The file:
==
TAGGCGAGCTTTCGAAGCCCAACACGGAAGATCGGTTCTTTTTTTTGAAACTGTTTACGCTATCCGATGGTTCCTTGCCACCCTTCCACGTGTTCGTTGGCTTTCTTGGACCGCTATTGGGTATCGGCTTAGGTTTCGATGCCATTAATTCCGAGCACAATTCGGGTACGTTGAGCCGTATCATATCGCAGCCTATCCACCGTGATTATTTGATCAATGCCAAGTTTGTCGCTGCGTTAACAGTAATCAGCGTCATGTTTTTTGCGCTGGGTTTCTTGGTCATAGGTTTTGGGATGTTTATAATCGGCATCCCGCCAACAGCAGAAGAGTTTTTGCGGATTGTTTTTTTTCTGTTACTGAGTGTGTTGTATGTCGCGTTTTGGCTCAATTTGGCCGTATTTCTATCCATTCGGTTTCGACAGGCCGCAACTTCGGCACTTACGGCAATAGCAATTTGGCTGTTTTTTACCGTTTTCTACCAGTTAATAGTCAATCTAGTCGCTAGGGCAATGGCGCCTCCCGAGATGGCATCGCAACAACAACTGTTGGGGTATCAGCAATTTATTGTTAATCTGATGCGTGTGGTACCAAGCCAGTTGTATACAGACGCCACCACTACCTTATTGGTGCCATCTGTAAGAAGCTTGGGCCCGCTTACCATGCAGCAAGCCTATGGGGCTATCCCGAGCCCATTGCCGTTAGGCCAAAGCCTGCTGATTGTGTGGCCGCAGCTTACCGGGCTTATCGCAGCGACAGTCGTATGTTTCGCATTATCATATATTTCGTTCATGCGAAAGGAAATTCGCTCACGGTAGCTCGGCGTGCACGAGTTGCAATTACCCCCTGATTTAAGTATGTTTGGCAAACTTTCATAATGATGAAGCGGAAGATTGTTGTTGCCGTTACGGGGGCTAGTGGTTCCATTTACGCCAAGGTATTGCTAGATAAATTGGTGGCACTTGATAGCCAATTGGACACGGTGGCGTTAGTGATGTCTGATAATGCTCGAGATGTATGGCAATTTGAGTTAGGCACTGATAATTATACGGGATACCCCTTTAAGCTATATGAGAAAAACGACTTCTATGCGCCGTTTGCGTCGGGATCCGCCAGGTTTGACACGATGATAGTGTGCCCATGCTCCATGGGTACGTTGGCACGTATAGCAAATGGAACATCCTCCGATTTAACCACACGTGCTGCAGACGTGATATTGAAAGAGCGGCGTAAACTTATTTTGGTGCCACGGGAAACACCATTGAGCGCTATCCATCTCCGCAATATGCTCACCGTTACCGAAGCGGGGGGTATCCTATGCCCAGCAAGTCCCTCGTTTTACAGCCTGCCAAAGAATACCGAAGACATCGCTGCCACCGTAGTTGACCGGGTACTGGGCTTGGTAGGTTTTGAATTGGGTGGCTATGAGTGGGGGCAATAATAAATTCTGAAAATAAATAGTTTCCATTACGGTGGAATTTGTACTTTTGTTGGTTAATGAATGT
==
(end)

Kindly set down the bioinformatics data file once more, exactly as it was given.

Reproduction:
TAGGCGAGCTTTCGAAGCCCAACACGGAAGATCGGTTCTTTTTTTTGAAACTGTTTACGCTATCCGATGGTTCCTTGCCACCCTTCCACGTGTTCGTTGGCTTTCTTGGACCGCTATTGGGTATCGGCTTAGGTTTCGATGCCATTAATTCCGAGCACAATTCGGGTACGTTGAGCCGTATCATATCGCAGCCTATCCACCGTGATTATTTGATCAATGCCAAGTTTGTCGCTGCGTTAACAGTAATCAGCGTCATGTTTTTTGCGCTGGGTTTCTTGGTCATAGGTTTTGGGATGTTTATAATCGGCATCCCGCCAACAGCAGAAGAGTTTTTGCGGATTGTTTTTTTTCTGTTACTGAGTGTGTTGTATGTCGCGTTTTGGCTCAATTTGGCCGTATTTCTATCCATTCGGTTTCGACAGGCCGCAACTTCGGCACTTACGGCAATAGCAATTTGGCTGTTTTTTACCGTTTTCTACCAGTTAATAGTCAATCTAGTCGCTAGGGCAATGGCGCCTCCCGAGATGGCATCGCAACAACAACTGTTGGGGTATCAGCAATTTATTGTTAATCTGATGCGTGTGGTACCAAGCCAGTTGTATACAGACGCCACCACTACCTTATTGGTGCCATCTGTAAGAAGCTTGGGCCCGCTTACCATGCAGCAAGCCTATGGGGCTATCCCGAGCCCATTGCCGTTAGGCCAAAGCCTGCTGATTGTGTGGCCGCAGCTTACCGGGCTTATCGCAGCGACAGTCGTATGTTTCGCATTATCATATATTTCGTTCATGCGAAAGGAAATTCGCTCACGGTAGCTCGGCGTGCACGAGTTGCAATTACCCCCTGATTTAAGTATGTTTGGCAAACTTTCATAATGATGAAGCGGAAGATTGTTGTTGCCGTTACGGGGGCTAGTGGTTCCATTTACGCCAAGGTATTGCTAGATAAATTGGTGGCACTTGATAGCCAATTGGACACGGTGGCGTTAGTGATGTCTGATAATGCTCGAGATGTATGGCAATTTGAGTTAGGCACTGATAATTATACGGGATACCCCTTTAAGCTATATGAGAAAAACGACTTCTATGCGCCGTTTGCGTCGGGATCCGCCAGGTTTGACACGATGATAGTGTGCCCATGCTCCATGGGTACGTTGGCACGTATAGCAAATGGAACATCCTCCGATTTAACCACACGTGCTGCAGACGTGATATTGAAAGAGCGGCGTAAACTTATTTTGGTGCCACGGGAAACACCATTGAGCGCTATCCATCTCCGCAATATGCTCACCGTTACCGAAGCGGGGGGTATCCTATGCCCAGCAAGTCCCTCGTTTTACAGCCTGCCAAAGAATACCGAAGACATCGCTGCCACCGTAGTTGACCGGGTACTGGGCTTGGTAGGTTTTGAATTGGGTGGCTATGAGTGGGGGCAATAATAAATTCTGAAAATAAATAGTTTCCATTACGGTGGAATTTGTACTTTTGTTGGTTAATGAATGT